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From strength to strength – 30th anniversary of BMENational

Over the last three decades, the BMENational collective, which was founded as the  Federation of Black Housing Organisations (FBHO), has witnessed many changes in the operating environment.
But our core commitment to providing housing, culturally sensitive services, promoting cohesion and investment in BME communities, continues and advances.

Origins – fighting racism in housing

When the Windrush Generation came to Britain, followed by people from south-east Asia, on the heels of earlier migrations from Ireland, they faced rampant racism in the housing system, immortalised by the “No Irish. No Blacks. No Dogs” in the front windows of cheap board and lodging houses.
This form of low-end private landlordism in the 1960s and 1970s, of which Peter Rachman was the emblem, exploited the new arrivals, who usually had very little choice but to accept the low quality accommodation, intimidation and harassment that was on offer.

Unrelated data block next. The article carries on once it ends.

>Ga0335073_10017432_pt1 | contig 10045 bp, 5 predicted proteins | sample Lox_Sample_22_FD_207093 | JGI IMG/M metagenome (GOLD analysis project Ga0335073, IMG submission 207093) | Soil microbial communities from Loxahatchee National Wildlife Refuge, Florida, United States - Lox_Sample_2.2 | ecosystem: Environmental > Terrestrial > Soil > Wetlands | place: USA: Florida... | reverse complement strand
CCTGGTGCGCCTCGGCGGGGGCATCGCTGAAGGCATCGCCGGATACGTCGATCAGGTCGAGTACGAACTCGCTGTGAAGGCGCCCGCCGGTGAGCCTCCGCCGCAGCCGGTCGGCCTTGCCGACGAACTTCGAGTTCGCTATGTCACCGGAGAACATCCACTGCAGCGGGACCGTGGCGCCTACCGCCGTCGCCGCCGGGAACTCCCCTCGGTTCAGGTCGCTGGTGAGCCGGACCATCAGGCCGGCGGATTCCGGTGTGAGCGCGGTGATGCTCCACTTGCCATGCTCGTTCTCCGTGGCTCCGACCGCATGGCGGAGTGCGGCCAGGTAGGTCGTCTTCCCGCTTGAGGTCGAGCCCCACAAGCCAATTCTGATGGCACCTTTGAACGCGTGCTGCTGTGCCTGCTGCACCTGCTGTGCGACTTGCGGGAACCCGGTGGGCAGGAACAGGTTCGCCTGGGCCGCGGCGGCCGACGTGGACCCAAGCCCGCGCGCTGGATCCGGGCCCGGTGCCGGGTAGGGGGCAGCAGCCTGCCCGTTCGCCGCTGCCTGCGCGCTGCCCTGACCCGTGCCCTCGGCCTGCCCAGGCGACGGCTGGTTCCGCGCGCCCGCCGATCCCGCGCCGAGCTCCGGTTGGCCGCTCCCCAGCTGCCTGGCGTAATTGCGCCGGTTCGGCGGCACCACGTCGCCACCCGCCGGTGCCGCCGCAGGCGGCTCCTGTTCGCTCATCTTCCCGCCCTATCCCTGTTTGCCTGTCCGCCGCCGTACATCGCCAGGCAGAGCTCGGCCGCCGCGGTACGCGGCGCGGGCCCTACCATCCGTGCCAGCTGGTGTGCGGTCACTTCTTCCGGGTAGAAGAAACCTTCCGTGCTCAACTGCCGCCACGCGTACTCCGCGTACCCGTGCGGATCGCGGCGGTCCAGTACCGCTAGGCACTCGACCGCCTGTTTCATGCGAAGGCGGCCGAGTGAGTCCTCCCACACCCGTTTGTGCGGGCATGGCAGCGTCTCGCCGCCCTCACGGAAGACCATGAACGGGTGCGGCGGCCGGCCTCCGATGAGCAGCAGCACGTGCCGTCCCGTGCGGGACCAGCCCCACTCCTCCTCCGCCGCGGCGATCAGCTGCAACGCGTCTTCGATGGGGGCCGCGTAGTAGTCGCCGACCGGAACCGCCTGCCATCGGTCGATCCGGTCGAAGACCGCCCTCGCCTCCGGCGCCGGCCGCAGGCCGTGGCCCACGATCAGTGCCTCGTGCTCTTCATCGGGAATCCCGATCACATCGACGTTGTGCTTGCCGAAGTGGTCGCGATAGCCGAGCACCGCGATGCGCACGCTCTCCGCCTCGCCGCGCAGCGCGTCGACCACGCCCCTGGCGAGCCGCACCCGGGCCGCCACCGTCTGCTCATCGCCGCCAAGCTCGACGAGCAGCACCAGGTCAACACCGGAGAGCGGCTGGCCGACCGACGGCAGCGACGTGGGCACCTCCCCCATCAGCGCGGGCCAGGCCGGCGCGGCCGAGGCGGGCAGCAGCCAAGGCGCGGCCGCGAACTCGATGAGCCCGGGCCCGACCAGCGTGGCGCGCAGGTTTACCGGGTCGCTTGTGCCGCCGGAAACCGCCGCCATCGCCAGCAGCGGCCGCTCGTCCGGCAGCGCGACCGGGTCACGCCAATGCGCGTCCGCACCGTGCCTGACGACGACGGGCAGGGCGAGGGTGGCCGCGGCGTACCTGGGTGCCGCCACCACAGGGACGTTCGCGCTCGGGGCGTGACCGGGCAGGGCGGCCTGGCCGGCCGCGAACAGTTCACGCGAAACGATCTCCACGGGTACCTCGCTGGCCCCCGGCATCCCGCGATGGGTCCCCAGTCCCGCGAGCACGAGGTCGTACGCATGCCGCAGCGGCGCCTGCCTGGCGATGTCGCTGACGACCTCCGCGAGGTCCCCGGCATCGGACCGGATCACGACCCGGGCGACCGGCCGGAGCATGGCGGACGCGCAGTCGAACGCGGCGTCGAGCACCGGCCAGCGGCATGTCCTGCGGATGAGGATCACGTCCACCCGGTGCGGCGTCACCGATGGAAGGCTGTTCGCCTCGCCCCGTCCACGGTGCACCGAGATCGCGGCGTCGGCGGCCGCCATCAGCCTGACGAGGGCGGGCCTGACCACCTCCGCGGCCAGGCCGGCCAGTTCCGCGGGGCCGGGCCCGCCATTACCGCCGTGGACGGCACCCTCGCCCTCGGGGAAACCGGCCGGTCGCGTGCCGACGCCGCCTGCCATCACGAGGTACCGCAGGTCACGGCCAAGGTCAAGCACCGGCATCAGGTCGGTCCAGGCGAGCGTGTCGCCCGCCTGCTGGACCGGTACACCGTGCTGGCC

Read the full article on the 24 housing website here

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The hostile environment: what social landlords need to know

The problems experienced by the Windrush generation highlight the effects of the “hostile environment” created by Theresa May when she was home secretary. Anyone needing rented housing is affected, alongside those going to hospital or applying for a job or bank account. Social housing applicants have long had to comply with eligibility rules but landlords in England now have to check their right to rent. Rough sleepers and those in poor-quality rented accommodation can be affected by Home Office enforcement action. How can social landlords respond? Here are seven tips.

First, it’s vital that housing staff know the rules or can get expert guidance. We at the Chartered Institute of Housing (CIH) have received reports of people being told they are not eligible for social housing because (for example) they are EU nationals or have limited leave to remain. Many people in these groups are eligible and will continue to be after Brexit. You can find all the rules on the Housing Rights website run by the CIH and BME National. Remember that there may be different rules for housing allocations, homelessness and benefits…


Read full the full article on the Guardian website